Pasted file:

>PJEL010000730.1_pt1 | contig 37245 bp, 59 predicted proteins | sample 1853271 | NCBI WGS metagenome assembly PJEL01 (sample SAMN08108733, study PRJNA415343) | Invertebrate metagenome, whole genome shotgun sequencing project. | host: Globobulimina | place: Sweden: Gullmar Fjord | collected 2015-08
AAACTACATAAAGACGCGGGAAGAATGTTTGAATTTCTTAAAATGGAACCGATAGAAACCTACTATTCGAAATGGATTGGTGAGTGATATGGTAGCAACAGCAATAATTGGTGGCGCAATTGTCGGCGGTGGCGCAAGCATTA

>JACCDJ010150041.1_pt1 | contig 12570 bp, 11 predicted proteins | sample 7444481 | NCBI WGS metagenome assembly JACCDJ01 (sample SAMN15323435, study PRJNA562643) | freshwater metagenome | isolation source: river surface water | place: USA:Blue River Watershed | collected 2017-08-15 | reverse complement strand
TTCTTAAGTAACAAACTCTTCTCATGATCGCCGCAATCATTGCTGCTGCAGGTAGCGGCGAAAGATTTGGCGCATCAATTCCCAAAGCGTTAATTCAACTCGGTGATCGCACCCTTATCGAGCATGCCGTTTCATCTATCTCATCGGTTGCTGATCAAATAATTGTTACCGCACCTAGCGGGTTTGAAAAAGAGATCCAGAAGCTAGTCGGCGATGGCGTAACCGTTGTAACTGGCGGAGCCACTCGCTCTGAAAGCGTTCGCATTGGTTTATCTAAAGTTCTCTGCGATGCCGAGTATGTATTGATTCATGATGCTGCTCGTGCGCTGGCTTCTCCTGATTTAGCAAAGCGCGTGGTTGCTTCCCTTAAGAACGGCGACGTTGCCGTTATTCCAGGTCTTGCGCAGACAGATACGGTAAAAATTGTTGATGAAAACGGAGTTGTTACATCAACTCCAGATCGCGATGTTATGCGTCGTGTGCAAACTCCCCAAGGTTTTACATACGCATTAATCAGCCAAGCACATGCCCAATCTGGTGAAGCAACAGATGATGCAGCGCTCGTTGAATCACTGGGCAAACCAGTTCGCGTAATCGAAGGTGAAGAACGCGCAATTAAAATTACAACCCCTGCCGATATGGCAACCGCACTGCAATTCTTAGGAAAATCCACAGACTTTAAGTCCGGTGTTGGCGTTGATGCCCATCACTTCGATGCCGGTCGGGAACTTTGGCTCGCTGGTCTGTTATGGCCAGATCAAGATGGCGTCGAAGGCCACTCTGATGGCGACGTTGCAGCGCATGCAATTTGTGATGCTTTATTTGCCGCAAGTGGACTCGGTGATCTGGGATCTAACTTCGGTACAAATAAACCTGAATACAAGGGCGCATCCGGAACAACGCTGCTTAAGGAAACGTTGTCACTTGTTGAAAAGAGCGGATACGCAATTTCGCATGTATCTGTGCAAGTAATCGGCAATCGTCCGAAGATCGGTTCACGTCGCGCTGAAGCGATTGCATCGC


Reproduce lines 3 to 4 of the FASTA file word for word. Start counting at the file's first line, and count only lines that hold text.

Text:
>JACCDJ010150041.1_pt1 | contig 12570 bp, 11 predicted proteins | sample 7444481 | NCBI WGS metagenome assembly JACCDJ01 (sample SAMN15323435, study PRJNA562643) | freshwater metagenome | isolation source: river surface water | place: USA:Blue River Watershed | collected 2017-08-15 | reverse complement strand
TTCTTAAGTAACAAACTCTTCTCATGATCGCCGCAATCATTGCTGCTGCAGGTAGCGGCGAAAGATTTGGCGCATCAATTCCCAAAGCGTTAATTCAACTCGGTGATCGCACCCTTATCGAGCATGCCGTTTCATCTATCTCATCGGTTGCTGATCAAATAATTGTTACCGCACCTAGCGGGTTTGAAAAAGAGATCCAGAAGCTAGTCGGCGATGGCGTAACCGTTGTAACTGGCGGAGCCACTCGCTCTGAAAGCGTTCGCATTGGTTTATCTAAAGTTCTCTGCGATGCCGAGTATGTATTGATTCATGATGCTGCTCGTGCGCTGGCTTCTCCTGATTTAGCAAAGCGCGTGGTTGCTTCCCTTAAGAACGGCGACGTTGCCGTTATTCCAGGTCTTGCGCAGACAGATACGGTAAAAATTGTTGATGAAAACGGAGTTGTTACATCAACTCCAGATCGCGATGTTATGCGTCGTGTGCAAACTCCCCAAGGTTTTACATACGCATTAATCAGCCAAGCACATGCCCAATCTGGTGAAGCAACAGATGATGCAGCGCTCGTTGAATCACTGGGCAAACCAGTTCGCGTAATCGAAGGTGAAGAACGCGCAATTAAAATTACAACCCCTGCCGATATGGCAACCGCACTGCAATTCTTAGGAAAATCCACAGACTTTAAGTCCGGTGTTGGCGTTGATGCCCATCACTTCGATGCCGGTCGGGAACTTTGGCTCGCTGGTCTGTTATGGCCAGATCAAGATGGCGTCGAAGGCCACTCTGATGGCGACGTTGCAGCGCATGCAATTTGTGATGCTTTATTTGCCGCAAGTGGACTCGGTGATCTGGGATCTAACTTCGGTACAAATAAACCTGAATACAAGGGCGCATCCGGAACAACGCTGCTTAAGGAAACGTTGTCACTTGTTGAAAAGAGCGGATACGCAATTTCGCATGTATCTGTGCAAGTAATCGGCAATCGTCCGAAGATCGGTTCACGTCGCGCTGAAGCGATTGCATCGC